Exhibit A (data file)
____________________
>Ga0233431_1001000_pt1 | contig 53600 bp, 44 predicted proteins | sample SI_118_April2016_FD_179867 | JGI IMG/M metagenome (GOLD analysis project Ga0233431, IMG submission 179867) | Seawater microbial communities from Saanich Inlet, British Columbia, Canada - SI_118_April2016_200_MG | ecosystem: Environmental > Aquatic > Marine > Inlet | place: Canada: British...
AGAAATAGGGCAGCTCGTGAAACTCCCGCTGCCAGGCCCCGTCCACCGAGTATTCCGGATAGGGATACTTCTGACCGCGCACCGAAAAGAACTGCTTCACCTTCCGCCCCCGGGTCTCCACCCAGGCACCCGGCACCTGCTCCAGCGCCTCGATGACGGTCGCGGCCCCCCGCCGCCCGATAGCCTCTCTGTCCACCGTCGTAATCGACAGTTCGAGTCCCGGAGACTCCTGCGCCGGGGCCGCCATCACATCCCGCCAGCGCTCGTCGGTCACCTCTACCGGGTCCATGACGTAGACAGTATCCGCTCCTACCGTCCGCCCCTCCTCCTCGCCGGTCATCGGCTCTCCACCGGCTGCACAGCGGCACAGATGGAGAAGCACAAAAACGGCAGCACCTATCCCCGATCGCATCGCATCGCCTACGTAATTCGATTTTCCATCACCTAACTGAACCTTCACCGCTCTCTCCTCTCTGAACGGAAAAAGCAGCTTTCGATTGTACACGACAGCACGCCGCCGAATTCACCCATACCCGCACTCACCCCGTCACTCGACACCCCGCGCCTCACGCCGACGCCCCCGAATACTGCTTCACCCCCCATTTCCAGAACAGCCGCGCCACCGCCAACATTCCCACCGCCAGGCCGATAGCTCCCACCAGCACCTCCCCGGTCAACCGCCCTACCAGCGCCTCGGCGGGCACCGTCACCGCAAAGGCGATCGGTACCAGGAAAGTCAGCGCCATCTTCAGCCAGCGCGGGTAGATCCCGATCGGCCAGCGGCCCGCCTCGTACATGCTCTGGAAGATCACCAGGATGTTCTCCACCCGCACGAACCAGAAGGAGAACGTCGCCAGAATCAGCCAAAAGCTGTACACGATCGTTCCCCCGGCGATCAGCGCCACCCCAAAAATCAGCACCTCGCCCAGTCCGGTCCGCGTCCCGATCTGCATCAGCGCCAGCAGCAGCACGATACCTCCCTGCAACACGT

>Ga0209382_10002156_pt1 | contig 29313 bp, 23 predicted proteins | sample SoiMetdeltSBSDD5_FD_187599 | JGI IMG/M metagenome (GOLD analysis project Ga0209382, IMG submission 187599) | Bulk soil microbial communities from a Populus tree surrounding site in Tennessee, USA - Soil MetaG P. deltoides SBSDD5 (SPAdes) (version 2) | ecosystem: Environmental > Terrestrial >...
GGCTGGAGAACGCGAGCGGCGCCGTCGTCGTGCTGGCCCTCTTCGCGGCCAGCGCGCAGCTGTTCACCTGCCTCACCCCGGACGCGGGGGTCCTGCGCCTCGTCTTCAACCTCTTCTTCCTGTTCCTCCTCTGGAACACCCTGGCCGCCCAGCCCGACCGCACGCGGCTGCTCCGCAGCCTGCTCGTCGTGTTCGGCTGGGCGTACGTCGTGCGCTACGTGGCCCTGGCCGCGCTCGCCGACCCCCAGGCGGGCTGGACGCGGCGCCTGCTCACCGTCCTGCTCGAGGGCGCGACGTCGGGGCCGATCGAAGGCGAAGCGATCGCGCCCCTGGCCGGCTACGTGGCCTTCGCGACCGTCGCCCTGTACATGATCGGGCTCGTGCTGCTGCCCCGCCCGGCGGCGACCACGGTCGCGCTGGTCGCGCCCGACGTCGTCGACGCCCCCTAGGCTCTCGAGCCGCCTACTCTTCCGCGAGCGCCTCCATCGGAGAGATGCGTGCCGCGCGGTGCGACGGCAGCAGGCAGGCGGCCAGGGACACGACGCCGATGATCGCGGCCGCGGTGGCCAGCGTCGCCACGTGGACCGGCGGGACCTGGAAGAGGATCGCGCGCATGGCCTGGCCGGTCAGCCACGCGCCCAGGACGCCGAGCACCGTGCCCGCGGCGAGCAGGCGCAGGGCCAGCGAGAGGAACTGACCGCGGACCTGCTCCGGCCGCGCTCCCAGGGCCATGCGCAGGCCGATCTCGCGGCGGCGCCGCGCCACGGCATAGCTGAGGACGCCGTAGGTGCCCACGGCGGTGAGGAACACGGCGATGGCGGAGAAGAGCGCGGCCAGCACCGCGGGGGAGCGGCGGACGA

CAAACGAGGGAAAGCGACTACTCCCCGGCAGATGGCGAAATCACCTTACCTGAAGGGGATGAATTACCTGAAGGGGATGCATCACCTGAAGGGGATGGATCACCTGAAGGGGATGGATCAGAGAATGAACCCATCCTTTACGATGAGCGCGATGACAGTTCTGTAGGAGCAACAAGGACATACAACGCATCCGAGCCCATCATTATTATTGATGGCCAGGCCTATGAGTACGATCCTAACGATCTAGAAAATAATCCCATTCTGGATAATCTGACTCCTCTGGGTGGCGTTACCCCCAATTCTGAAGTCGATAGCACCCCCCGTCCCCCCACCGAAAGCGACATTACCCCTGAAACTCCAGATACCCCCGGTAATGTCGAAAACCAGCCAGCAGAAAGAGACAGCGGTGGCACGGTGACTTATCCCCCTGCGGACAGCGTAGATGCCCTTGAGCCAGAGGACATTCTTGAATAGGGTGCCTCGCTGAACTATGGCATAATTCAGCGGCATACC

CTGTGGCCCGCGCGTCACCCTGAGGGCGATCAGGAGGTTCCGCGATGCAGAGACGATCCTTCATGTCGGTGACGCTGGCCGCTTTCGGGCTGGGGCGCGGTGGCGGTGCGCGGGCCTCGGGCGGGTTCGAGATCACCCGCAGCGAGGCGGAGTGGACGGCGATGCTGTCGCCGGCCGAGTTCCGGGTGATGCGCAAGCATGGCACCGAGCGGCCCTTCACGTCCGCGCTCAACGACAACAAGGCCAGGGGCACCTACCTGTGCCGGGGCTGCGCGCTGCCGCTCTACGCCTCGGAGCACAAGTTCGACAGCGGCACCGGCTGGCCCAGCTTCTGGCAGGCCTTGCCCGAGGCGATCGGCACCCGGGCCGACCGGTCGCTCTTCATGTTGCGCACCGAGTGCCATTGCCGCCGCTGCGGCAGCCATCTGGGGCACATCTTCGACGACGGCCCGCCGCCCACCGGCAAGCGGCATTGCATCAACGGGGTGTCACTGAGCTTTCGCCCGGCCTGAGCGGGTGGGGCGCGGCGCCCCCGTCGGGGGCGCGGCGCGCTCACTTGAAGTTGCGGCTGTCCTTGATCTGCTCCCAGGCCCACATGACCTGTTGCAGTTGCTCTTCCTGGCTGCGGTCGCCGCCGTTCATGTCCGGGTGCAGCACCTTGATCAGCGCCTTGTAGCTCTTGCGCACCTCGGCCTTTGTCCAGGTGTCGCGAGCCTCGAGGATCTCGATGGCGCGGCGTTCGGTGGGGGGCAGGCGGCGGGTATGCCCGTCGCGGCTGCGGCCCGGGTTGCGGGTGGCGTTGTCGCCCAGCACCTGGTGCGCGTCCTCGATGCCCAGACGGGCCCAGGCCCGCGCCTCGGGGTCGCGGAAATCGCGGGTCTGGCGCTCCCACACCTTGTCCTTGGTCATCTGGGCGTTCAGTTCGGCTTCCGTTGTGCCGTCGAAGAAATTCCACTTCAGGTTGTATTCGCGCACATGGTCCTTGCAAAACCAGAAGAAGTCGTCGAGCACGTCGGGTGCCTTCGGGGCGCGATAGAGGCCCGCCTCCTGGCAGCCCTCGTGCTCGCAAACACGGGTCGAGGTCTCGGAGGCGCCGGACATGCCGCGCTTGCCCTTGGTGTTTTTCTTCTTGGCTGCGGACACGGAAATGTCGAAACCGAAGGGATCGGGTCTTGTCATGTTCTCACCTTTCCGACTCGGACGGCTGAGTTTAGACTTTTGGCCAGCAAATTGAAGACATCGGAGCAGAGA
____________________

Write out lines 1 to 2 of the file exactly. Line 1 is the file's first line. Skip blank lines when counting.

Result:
>Ga0233431_1001000_pt1 | contig 53600 bp, 44 predicted proteins | sample SI_118_April2016_FD_179867 | JGI IMG/M metagenome (GOLD analysis project Ga0233431, IMG submission 179867) | Seawater microbial communities from Saanich Inlet, British Columbia, Canada - SI_118_April2016_200_MG | ecosystem: Environmental > Aquatic > Marine > Inlet | place: Canada: British...
AGAAATAGGGCAGCTCGTGAAACTCCCGCTGCCAGGCCCCGTCCACCGAGTATTCCGGATAGGGATACTTCTGACCGCGCACCGAAAAGAACTGCTTCACCTTCCGCCCCCGGGTCTCCACCCAGGCACCCGGCACCTGCTCCAGCGCCTCGATGACGGTCGCGGCCCCCCGCCGCCCGATAGCCTCTCTGTCCACCGTCGTAATCGACAGTTCGAGTCCCGGAGACTCCTGCGCCGGGGCCGCCATCACATCCCGCCAGCGCTCGTCGGTCACCTCTACCGGGTCCATGACGTAGACAGTATCCGCTCCTACCGTCCGCCCCTCCTCCTCGCCGGTCATCGGCTCTCCACCGGCTGCACAGCGGCACAGATGGAGAAGCACAAAAACGGCAGCACCTATCCCCGATCGCATCGCATCGCCTACGTAATTCGATTTTCCATCACCTAACTGAACCTTCACCGCTCTCTCCTCTCTGAACGGAAAAAGCAGCTTTCGATTGTACACGACAGCACGCCGCCGAATTCACCCATACCCGCACTCACCCCGTCACTCGACACCCCGCGCCTCACGCCGACGCCCCCGAATACTGCTTCACCCCCCATTTCCAGAACAGCCGCGCCACCGCCAACATTCCCACCGCCAGGCCGATAGCTCCCACCAGCACCTCCCCGGTCAACCGCCCTACCAGCGCCTCGGCGGGCACCGTCACCGCAAAGGCGATCGGTACCAGGAAAGTCAGCGCCATCTTCAGCCAGCGCGGGTAGATCCCGATCGGCCAGCGGCCCGCCTCGTACATGCTCTGGAAGATCACCAGGATGTTCTCCACCCGCACGAACCAGAAGGAGAACGTCGCCAGAATCAGCCAAAAGCTGTACACGATCGTTCCCCCGGCGATCAGCGCCACCCCAAAAATCAGCACCTCGCCCAGTCCGGTCCGCGTCCCGATCTGCATCAGCGCCAGCAGCAGCACGATACCTCCCTGCAACACGT